In the climactic scene of director Ivan Reitman‘s 1993 political satire “Dave,” President Mitchell (Kevin Kline) tells a joint session of Congress he lost his way, forgot his job was to make people’s “lives a little better…care more about you than I do about me…care more about what’s right than I do about what’s popular…”
The occasion for my viewing “Dave” recently was Warner Bros. executive Jeff Brown’s quarterly movie event for staff and guests on the Burbank lot where he brings together filmmakers to talk about what they created in advance of screening their movie — directors, producers, editors, writers and actors.
It was fascinating to hear how a movie got born, but it was Reitman’s comments about how the political culture he made fun of 20 years ago seems like child’s play to what we see today.
I was getting “Dave” flashbacks Thursday morning as I watched the Los Angeles County Metropolitan Transportation Authority‘s board members squirm over whether to give the bus-train advertising contract to CBS or Titan — firms that are spending fortunes on dozens of lobbyists to get a $22-million to $23-million-a-year contract.
The meeting started nearly an hour late with only seven of the 13 members present and went downhill from there, to the point they couldn’t even muster a quorum for a while to approve a long list of non-controversial measures because of conflicts of interest.
Then chairman Mike Antonovich announced that in discussions with the California Department of Transportation, several of the “alternative concepts” for extending the Long Beach (710) Freeway to Pasadena along Avenue 64 and through the San Rafael neighborhood were “off the table” from consideration as staff had recommended because of “low-performance characteristics.”
Councilwoman Jan Perry’s committee to sell the public on the Farmers Field/Convention Center deal met for the last time Monday to provide the stage for a dress rehearsal before the climax to the show that would come on Friday in a perfectly orchestrated unanimous finale.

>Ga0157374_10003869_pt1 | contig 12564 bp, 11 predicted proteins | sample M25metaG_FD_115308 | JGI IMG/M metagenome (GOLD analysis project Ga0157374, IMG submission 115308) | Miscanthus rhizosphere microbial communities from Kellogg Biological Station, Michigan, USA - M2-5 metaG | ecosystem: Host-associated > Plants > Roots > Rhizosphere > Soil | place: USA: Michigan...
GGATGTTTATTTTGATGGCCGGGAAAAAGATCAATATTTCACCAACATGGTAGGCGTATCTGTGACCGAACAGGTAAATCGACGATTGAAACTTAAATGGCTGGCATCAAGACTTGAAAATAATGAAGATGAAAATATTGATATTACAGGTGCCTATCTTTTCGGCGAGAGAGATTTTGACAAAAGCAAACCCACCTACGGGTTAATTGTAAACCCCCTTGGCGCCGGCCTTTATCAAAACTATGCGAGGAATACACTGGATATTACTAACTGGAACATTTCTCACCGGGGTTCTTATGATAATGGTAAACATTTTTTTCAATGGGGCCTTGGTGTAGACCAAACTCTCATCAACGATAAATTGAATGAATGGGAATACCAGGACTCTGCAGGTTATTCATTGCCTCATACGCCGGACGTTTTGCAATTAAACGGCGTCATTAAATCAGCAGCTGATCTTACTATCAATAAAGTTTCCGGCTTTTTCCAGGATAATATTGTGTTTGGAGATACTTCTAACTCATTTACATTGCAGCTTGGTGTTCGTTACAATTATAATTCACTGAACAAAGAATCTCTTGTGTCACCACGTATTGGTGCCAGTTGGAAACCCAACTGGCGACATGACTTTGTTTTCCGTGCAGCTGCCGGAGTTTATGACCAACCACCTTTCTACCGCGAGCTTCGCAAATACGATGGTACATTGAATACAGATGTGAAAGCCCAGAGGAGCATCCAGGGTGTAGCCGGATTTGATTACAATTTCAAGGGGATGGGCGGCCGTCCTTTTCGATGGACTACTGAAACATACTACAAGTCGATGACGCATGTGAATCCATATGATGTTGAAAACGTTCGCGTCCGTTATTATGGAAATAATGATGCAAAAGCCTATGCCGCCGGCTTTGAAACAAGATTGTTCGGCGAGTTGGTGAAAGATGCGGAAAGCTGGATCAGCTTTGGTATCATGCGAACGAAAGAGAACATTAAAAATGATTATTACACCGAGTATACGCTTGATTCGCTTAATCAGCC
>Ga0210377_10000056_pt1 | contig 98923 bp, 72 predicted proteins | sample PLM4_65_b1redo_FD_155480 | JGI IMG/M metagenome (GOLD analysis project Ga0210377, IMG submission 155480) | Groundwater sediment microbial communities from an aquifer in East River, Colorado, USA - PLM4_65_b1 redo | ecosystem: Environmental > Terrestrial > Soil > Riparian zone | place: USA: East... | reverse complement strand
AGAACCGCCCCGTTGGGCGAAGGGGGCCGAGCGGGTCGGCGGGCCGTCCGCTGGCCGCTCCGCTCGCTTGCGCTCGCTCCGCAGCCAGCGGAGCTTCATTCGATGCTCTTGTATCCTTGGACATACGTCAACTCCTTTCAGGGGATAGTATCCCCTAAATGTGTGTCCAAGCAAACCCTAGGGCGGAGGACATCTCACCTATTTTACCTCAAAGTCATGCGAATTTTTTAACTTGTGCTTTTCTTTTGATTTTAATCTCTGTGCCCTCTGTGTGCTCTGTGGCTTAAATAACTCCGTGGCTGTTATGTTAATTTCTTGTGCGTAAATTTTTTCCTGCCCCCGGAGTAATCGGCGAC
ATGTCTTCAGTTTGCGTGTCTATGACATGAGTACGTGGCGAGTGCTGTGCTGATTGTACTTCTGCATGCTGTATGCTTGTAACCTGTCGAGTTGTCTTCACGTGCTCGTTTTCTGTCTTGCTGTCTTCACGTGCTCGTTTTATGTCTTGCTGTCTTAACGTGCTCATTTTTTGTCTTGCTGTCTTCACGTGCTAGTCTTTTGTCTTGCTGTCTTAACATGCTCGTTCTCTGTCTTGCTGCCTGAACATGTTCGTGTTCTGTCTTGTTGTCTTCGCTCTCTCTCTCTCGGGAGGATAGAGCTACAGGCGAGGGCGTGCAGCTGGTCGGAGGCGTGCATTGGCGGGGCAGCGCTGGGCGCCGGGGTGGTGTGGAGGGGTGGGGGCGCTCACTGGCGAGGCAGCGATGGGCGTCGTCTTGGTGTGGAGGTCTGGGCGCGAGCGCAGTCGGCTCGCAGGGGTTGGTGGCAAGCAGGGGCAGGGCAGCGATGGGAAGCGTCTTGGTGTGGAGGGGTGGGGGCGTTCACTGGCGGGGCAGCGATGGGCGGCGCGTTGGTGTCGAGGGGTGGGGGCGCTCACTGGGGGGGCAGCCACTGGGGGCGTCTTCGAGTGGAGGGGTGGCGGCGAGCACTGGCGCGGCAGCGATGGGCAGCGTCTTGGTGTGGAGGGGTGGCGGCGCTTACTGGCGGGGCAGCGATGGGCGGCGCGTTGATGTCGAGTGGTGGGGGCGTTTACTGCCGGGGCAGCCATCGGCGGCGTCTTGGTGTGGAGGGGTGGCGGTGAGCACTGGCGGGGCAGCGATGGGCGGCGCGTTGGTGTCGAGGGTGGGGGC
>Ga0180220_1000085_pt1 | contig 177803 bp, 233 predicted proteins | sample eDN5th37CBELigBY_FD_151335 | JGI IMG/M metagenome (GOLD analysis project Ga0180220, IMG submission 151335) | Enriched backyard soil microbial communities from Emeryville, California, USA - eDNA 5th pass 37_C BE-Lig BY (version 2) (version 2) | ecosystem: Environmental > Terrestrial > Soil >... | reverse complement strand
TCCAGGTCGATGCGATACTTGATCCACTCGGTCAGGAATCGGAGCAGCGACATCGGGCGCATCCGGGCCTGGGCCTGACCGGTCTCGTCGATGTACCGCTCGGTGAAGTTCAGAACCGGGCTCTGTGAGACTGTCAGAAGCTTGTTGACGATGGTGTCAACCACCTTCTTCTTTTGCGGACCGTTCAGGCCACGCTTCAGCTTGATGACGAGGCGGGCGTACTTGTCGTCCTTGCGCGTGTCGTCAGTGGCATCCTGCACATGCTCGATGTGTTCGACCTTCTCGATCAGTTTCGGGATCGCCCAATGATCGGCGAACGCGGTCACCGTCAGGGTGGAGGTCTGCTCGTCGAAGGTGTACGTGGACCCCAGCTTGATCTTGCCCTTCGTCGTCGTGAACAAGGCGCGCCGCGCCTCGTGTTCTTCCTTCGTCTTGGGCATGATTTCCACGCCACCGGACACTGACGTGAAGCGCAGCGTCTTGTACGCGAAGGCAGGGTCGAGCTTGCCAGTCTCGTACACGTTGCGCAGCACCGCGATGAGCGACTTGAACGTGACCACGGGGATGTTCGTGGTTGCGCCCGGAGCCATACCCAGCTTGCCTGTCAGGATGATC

The celebration of this two-year long exhibit of the art of salesmanship did turn out to be a work of genius — a three-hour performance orchestrated down to the smallest detail, tightly scripted, every word programmed for the cameras to create a seamless narrative that had nothing to do with reality.
It was brilliant, pure propaganda — the great Nazi documentary filmmaker Leni Reifenstahl would have admired it. It turned the truth inside out: “LA is for sale … and so are we” was inverted to become “LA is open for business … come see us.”
This fragment from Perry’s hearing is a window into what goes on behind the curtain in the back room where unknown producers, directors and writers put together the scripts for each and every City Council meeting. The entire scene shown in this video was left on the cutting room floor in Friday’s final script and nothing at all was said by city planners about the “signficant” unmitigated environmental impacts of the project in just about every area.
This is not government in action what you see on Channel 35 or the online video: It’s television — show business, a staged performance to create a video record that will always stand for the story line designed for public consumption. That’s why they nearly always vote unanimously and why there is so rarely a word of truth spoken — except sometimes by the gadflies and activists.
That was the case Monday when Ed Reyes, chosen for his discipline as a character actor who is convincingly obtuse to hide his deliberate efforts to obscure all truth.
Among the troublemakers — there were not many other than the unstoppable Joyce Dillard, LA Can and the Fair Play Coalition — who objected to this deal during public comment, there was one who reported serious problems remain despite the 10,000 page Environmental Impact Report and the 100 pages of mitigation measures.
There are eight different problems that were identified and not fixed — an issue that if left in the record might wake people up some day that things didn’t turn out the way Tim Leiweke promised they would — things the mayor, City Attorney and City Council had a responsibility as elected officials to have known about, informed the public about and fixed if they were doing their jobs honorably.